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10 May 1995 : Column WA9

Written Answers

Wednesday, 10th May 1995.

Prime Minister's Salary in 1944

The Marquess of Ailesbury asked Her Majesty's Government:

    What was the salary of the Prime Minister in 1944; and whether it has increased in real terms since then.

The Lord Privy Seal (Viscount Cranborne): In 1944 the Prime Minister was paid a salary of £10,000. No reliable RPI figure for 1944 is available. The accepted practice is therefore to use the 1946 RPI figure. On this basis there has been a substantial real terms decrease in the Prime Minister's salary since 1944.

Contaminated Land: Reports

Lord Gainford asked Her Majesty's Government:

    What guidance they are planning to issue in respect of contaminated land.

The Minister of State, Department of the Environment (Viscount Ullswater): My right honourable friend the Secretary of State for the Environment has today issued a draft of the guidance on the definition and identification of contaminated land which will help inform the debate on the contaminated land clause of the Environment Bill. Copies have been placed in the Library. Further guidance as set out in the clause, including guidance on remediation standards and notices, special sites and the "appropriate person" on whom to serve a remediation notice will follow in due course. In addition, the draft issued today contains an extensive list of technical guidance reports that our department has either issued or has in hand. This represents a very important contribution to the methodology of dealing with contaminated land.

Furthermore, the Construction Industry Research and Information Association will be publishing 12 reports on contaminated land which are part-funded by our department, working in partnership with the construction industry. The first batch of these will be launched at the forthcoming International Land Regeneration Expo '95 on 23 May 1995. Once again, these reports will form an important body of expertise for those working with contaminated land.

Banana Industry: Windward Islands

Lord Brabazon of Tara asked Her Majesty's Government:

    What are they doing to help secure the long-term prospects of the Caribbean banana industry.

10 May 1995 : Column WA10

The Minister of State, Foreign and Commonwealth Office (Baroness Chalker of Wallasey): The UK has assisted the Windward Islands banana industry over many years. We fought hard to safeguard their interests in the EC banana regime which allows preferential access for Windward Islands bananas to the EU market until 2002. We have recently funded a wide-ranging consultancy review of the industry's current structure and future strategy. The recommendations of this review have been broadly accepted by the Windwards Prime Ministers and the industry. We are now co-operating with the EC on a second study which will provide detailed plans to enable the industry to become more competitive.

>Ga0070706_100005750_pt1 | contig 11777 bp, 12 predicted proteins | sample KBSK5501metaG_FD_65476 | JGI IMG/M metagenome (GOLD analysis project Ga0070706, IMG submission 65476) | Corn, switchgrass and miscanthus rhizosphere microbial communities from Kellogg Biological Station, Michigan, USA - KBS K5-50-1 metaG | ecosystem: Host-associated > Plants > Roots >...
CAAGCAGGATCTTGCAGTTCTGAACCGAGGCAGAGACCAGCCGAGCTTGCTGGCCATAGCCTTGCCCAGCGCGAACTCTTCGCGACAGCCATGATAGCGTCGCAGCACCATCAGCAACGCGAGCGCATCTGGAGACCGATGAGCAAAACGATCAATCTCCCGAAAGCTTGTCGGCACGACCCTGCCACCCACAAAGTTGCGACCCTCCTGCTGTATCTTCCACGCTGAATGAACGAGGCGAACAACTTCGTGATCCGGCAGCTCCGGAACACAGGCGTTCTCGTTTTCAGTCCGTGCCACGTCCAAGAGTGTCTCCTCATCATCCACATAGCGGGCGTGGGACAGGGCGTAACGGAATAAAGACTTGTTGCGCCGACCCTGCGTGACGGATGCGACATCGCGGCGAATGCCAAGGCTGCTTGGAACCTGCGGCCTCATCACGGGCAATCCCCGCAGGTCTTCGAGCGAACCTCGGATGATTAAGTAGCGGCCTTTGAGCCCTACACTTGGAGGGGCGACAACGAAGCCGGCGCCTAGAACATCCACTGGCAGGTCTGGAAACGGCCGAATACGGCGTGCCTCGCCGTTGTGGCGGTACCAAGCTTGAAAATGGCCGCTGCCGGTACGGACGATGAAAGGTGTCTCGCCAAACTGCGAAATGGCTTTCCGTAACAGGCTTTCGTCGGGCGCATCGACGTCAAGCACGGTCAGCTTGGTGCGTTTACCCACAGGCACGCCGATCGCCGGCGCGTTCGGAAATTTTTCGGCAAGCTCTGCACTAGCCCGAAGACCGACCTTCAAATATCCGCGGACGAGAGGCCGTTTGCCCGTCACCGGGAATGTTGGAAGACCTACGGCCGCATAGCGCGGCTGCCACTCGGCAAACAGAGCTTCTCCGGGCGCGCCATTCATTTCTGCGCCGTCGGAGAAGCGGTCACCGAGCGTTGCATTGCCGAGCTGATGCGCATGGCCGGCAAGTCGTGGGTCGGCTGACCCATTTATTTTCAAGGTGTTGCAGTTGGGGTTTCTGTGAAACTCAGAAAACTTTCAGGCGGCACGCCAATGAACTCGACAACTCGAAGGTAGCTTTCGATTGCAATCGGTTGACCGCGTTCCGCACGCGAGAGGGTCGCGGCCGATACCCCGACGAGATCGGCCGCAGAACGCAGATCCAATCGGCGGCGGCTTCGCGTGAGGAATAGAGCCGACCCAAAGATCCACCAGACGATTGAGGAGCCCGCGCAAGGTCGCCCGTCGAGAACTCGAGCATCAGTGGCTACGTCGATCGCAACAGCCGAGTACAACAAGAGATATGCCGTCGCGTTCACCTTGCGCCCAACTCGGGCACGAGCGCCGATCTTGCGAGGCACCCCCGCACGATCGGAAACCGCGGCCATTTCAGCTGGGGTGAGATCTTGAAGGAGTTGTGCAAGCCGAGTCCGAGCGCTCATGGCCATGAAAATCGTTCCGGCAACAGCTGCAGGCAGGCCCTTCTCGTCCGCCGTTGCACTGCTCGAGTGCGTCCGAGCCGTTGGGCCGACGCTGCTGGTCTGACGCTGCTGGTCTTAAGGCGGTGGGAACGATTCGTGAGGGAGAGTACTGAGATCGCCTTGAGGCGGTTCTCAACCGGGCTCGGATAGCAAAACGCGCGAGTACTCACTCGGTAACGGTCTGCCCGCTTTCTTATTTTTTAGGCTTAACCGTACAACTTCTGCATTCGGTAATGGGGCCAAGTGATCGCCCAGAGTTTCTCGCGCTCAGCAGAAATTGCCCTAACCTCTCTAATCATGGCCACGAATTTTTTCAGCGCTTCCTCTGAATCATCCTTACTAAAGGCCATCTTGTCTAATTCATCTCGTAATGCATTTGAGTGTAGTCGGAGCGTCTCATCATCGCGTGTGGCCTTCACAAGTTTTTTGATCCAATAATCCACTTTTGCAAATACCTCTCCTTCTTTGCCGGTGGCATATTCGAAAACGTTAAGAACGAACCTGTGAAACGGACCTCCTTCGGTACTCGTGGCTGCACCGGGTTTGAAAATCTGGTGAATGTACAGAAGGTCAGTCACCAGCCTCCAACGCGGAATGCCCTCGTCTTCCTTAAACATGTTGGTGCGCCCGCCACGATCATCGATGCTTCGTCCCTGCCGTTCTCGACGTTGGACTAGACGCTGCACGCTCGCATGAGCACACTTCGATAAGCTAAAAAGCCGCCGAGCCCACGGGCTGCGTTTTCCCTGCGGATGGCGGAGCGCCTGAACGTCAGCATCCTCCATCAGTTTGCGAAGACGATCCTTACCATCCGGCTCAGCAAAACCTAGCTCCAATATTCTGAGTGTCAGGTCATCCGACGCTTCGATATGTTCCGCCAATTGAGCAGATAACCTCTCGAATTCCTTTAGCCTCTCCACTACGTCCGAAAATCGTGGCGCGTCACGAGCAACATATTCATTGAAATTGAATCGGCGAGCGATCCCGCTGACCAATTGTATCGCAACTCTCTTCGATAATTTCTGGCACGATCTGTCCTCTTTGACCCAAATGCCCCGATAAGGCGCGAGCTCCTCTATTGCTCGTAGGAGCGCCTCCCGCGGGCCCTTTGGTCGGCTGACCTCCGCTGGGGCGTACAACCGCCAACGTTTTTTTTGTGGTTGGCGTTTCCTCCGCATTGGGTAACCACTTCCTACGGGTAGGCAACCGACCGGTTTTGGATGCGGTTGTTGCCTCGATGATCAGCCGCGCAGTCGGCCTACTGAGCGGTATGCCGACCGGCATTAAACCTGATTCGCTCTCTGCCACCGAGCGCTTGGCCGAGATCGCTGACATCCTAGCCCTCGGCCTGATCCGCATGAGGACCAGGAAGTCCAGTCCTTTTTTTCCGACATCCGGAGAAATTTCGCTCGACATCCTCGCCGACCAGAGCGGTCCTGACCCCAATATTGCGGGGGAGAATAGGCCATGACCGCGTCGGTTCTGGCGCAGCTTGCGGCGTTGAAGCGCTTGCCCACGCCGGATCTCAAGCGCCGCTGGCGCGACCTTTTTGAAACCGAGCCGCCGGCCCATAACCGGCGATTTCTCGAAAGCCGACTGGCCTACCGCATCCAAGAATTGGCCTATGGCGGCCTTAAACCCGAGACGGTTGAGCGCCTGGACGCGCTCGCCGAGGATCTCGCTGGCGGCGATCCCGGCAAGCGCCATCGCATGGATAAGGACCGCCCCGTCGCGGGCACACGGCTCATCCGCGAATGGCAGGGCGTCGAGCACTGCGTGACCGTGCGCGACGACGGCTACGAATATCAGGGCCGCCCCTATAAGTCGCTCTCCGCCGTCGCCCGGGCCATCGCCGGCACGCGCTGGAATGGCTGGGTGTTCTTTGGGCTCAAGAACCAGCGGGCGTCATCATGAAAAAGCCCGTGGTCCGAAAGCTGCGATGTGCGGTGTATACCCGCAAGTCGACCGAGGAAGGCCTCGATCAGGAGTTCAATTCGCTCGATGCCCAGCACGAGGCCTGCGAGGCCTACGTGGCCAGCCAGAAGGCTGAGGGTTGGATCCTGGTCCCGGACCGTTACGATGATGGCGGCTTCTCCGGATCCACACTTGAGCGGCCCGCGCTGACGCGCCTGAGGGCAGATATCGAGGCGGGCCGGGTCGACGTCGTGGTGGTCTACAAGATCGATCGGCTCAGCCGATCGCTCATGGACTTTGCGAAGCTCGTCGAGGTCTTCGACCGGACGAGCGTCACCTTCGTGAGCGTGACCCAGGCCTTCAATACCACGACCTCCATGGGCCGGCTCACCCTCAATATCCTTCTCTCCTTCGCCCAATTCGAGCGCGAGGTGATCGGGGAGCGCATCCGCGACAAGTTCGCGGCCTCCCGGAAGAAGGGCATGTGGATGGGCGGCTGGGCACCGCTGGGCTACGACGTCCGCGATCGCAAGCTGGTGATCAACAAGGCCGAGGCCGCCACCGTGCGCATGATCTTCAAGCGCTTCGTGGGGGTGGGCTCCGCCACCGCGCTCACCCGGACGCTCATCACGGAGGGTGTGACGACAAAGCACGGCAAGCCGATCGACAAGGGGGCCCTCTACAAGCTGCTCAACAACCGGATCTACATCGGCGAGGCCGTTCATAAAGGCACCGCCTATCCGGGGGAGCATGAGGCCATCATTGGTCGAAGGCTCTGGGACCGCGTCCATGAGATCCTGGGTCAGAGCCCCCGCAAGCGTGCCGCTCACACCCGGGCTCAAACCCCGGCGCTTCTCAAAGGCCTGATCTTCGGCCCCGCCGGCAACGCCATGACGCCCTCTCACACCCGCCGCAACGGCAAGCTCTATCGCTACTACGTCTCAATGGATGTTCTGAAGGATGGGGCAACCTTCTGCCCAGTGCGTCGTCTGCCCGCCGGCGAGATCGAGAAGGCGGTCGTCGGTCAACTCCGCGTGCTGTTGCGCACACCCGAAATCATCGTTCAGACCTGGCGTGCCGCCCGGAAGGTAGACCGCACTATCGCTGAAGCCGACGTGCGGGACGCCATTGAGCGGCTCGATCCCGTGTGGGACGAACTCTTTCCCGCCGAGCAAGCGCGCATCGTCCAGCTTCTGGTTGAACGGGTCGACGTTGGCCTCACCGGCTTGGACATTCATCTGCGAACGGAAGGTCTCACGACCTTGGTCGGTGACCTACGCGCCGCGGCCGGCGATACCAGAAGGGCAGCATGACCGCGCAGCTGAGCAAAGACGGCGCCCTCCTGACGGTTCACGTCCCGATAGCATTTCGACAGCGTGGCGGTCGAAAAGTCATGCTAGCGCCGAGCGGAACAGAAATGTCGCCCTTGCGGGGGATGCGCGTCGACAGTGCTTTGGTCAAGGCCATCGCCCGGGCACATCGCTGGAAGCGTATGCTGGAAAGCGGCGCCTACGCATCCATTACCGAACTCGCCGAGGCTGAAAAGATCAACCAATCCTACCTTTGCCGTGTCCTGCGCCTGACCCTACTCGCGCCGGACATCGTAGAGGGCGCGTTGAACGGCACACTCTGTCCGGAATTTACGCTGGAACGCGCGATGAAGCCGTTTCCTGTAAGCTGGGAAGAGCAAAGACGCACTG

ODA's Policy Objectives: Progress Report

Lord Elton asked Her Majesty's Government:

    When the progress report on ODA's policy objectives described on page 65 of the 1995 departmental report (Cm 2802) will be published.

Baroness Chalker of Wallasey: The progress report has just been finalised, and copies have been placed in the Libraries of the House. Further copies are available from the ODA Library.

Abortion and Population Policy

Lord Braine of Wheatley asked Her Majesty's Government:

    Whether, and if so what representations they have received from (a) the United States Department of State; (b) the United States Embassy in London; and (c) the United States representatives to the United Nations about abortion and population policy; and whether they will place in the Library of the House a list showing the dates such representations were made together with any response given by Her Majesty's Government.

Baroness Chalker of Wallasey: We have received no formal representations from the United States authorities. During preparations for the International Conference on Population and Development, held in Cairo in September last year, we discussed a wide range of issues, including abortion and population policies, with the United States Department of State, the United States Embassy in London, and members of the United States delegation to the conference.

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